BACK-STORY: “Soldier of Orange” is a Paul Verhoeven (“Black Book” and “Starship Troopers”) film about the Dutch Resistance in WWII. It is based on the autobiography by Erik Hazelhoff Roelfzema. It was the most expensive Dutch movie up until then and was their most popular movie in 1977. It was nominated for the Golden Globe for Best Foreign Film.
OPENING: The film opens with a blend of real and faux newsreel footage of Queen Wilhelmina returning to a liberated Netherlands in 1945. At her side is her aide Erik Lanshof (Rutger Hauer) .
SUMMARY: The movie follows a group of frat boys during WWII. It opens in the city of Leiden in 1938. The main characters are introduced via a wild frat party at a night club. Erik is pledging and undergoes the Dutch version of hazing. The frat president Guus (Jeroen Krabbe) makes him sing a song and then pours soup on his head followed by braining him with the soup tureen. What an a-hole! First blood – ten minutes in. This bodes well. The next day Guus apologizes to Erik and a fast friendship begins. Erik goes to live in the frat house and the core group develops. Jan is a Jewish boxer, Alex has a German mother, Nico is so anal they call him “Mr. Precise”, Jacques is a serious student, Robby is going steady with a Jewish girl. They are living the frivolous lives of rich college boys.
When England declares war on Germany, the boys are interested, but naïve about its potential impact. Erik remarks that “a spot of war would be exciting”. Wish granted. A spot of war entails four days of Nazi ass kicking (off screen aside from a lame bombing scene). Erik and Guus tool around in tails on motorcycles to try to enlist, but too late. Clueless rich guys. Oh well, there’s always the Resistance or collaboration. Pick one.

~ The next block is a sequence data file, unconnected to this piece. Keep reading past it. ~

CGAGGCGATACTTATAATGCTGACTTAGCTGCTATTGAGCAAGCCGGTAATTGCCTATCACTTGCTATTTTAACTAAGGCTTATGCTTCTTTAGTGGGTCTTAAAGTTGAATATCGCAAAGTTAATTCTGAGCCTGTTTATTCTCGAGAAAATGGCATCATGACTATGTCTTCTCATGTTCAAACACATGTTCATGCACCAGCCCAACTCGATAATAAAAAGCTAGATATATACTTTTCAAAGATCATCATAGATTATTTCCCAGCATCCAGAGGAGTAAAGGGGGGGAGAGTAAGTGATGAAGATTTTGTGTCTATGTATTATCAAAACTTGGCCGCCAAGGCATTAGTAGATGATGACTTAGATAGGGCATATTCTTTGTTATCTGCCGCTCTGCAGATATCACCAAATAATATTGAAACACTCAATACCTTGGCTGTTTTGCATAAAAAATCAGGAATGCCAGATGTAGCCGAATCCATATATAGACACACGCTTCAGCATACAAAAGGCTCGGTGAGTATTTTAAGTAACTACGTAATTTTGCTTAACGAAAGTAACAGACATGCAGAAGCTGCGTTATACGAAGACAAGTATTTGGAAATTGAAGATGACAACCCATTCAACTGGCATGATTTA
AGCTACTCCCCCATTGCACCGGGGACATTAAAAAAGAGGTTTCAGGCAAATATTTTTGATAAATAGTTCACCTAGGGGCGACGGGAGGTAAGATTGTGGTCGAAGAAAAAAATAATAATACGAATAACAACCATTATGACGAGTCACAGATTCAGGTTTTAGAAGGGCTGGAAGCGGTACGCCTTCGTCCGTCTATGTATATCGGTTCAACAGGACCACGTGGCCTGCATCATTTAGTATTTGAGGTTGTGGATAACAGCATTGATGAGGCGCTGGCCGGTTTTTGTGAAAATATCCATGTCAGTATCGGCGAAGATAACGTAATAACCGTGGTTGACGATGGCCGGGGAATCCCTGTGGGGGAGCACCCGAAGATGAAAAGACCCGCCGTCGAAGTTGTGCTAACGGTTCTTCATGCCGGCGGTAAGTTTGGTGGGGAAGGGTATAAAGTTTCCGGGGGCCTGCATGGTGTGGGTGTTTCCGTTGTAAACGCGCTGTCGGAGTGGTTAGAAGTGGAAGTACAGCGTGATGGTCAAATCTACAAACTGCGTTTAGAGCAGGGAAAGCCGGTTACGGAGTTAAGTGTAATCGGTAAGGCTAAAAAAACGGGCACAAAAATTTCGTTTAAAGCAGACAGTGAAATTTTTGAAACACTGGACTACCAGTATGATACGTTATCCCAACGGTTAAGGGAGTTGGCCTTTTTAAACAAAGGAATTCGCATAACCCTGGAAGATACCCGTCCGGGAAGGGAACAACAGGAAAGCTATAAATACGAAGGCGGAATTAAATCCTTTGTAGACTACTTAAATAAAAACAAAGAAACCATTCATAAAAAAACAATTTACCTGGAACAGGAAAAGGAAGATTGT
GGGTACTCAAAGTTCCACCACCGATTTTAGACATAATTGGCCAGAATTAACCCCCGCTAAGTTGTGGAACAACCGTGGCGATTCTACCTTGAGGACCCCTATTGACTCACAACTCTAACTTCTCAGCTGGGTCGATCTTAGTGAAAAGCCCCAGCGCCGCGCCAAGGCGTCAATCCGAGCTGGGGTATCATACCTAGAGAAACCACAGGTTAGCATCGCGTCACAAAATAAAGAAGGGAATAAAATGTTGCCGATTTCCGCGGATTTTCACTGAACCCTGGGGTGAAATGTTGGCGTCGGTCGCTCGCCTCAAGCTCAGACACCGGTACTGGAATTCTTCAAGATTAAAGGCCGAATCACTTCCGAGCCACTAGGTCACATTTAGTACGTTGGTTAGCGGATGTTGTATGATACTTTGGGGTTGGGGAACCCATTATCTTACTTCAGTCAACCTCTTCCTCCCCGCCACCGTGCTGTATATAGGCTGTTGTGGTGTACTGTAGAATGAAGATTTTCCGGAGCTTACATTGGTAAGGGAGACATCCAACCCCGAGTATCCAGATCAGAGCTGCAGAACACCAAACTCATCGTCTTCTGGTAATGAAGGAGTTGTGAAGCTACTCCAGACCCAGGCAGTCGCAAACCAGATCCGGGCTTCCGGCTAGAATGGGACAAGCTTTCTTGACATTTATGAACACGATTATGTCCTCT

|Erik and Guus in tails on choppers|
Guus and Erik hatch a hare-brained plan to motorboat to England, but a petrol leak causes a fire and explosion. The comic genius of Verhoeven! The home front begins to get serious as Jan beats up two Gestapo wannabes who were harassing a fellow Jew. Erik allows Jan to take his place on a boat to England, but said boat is intercepted by a German gunboat (there’s a mole!). Jan is taken captive and tortured (briefly but memorably) then guillotined. It turns out clandestine Radio Robby has been turned due to blackmail involving his Jewish fiance Esther.
|Guus, Susan, and Erik|
At this point the boys have all picked sides (except Jacques who has decided to sit the war out). Alex is channeling mommy and has joined the German army where it turns out he is good at his new job. Nico is a Resistance leader. Robby is a collaborator. Jan is headless. Erik and Guus are off to England to spy for the Queen and bed a sexy British secretary Susan (it’s a Verhoeven film so we get some gratuitousness - see above) to Col. Rafelli (Edward Fox!). The British are willing to use the duo for their little spy games.
Guus returns to Holland to help Nico and others escape to England. Erik returns to rescue Guus from the trap laid by the compromised Robby. Erik runs into Alex and they do a tango, literally. There is some homoeroticism in the film, but you would have guessed it would have been Erik and Guus dancing. The rescue is botched, but Erik and Guus escape in different directions. Robby gets his in a ride-by shooting by bicyclist Guus. Unfortunately, Guus gets captured and unlike Gerbier in “Army of Shadows”, there’s no miracle escape ensuing. Meanwhile, Alex plays Nazi snob to an urchin and is rewarded with a Vietnam style fragging.